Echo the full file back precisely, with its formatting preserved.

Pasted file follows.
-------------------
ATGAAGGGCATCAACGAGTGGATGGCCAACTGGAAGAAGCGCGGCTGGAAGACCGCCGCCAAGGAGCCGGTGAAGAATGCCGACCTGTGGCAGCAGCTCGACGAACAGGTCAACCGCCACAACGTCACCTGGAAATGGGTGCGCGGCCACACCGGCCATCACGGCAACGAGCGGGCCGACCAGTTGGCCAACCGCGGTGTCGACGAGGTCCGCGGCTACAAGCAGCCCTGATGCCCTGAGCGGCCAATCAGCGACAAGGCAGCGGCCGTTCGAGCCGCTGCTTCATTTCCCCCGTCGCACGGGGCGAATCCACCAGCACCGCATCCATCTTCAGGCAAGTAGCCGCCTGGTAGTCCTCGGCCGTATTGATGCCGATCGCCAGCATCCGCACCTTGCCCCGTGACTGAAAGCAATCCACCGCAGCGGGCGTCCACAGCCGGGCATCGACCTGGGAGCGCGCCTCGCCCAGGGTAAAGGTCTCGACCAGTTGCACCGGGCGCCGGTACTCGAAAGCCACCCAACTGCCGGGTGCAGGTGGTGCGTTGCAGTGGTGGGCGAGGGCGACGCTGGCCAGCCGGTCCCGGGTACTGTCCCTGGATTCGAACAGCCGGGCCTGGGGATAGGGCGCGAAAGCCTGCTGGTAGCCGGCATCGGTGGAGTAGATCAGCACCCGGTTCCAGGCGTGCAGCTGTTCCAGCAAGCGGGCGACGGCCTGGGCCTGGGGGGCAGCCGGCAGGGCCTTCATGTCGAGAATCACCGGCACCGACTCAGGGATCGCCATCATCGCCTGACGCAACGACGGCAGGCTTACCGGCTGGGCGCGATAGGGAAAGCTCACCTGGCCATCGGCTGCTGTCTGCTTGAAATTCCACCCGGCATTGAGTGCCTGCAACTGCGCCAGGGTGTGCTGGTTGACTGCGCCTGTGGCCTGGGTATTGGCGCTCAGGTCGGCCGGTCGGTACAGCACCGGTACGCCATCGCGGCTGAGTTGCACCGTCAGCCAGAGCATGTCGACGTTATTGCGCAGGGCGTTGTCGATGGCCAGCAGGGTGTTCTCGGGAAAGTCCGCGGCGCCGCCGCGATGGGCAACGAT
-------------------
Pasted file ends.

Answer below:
ATGAAGGGCATCAACGAGTGGATGGCCAACTGGAAGAAGCGCGGCTGGAAGACCGCCGCCAAGGAGCCGGTGAAGAATGCCGACCTGTGGCAGCAGCTCGACGAACAGGTCAACCGCCACAACGTCACCTGGAAATGGGTGCGCGGCCACACCGGCCATCACGGCAACGAGCGGGCCGACCAGTTGGCCAACCGCGGTGTCGACGAGGTCCGCGGCTACAAGCAGCCCTGATGCCCTGAGCGGCCAATCAGCGACAAGGCAGCGGCCGTTCGAGCCGCTGCTTCATTTCCCCCGTCGCACGGGGCGAATCCACCAGCACCGCATCCATCTTCAGGCAAGTAGCCGCCTGGTAGTCCTCGGCCGTATTGATGCCGATCGCCAGCATCCGCACCTTGCCCCGTGACTGAAAGCAATCCACCGCAGCGGGCGTCCACAGCCGGGCATCGACCTGGGAGCGCGCCTCGCCCAGGGTAAAGGTCTCGACCAGTTGCACCGGGCGCCGGTACTCGAAAGCCACCCAACTGCCGGGTGCAGGTGGTGCGTTGCAGTGGTGGGCGAGGGCGACGCTGGCCAGCCGGTCCCGGGTACTGTCCCTGGATTCGAACAGCCGGGCCTGGGGATAGGGCGCGAAAGCCTGCTGGTAGCCGGCATCGGTGGAGTAGATCAGCACCCGGTTCCAGGCGTGCAGCTGTTCCAGCAAGCGGGCGACGGCCTGGGCCTGGGGGGCAGCCGGCAGGGCCTTCATGTCGAGAATCACCGGCACCGACTCAGGGATCGCCATCATCGCCTGACGCAACGACGGCAGGCTTACCGGCTGGGCGCGATAGGGAAAGCTCACCTGGCCATCGGCTGCTGTCTGCTTGAAATTCCACCCGGCATTGAGTGCCTGCAACTGCGCCAGGGTGTGCTGGTTGACTGCGCCTGTGGCCTGGGTATTGGCGCTCAGGTCGGCCGGTCGGTACAGCACCGGTACGCCATCGCGGCTGAGTTGCACCGTCAGCCAGAGCATGTCGACGTTATTGCGCAGGGCGTTGTCGATGGCCAGCAGGGTGTTCTCGGGAAAGTCCGCGGCGCCGCCGCGATGGGCAACGAT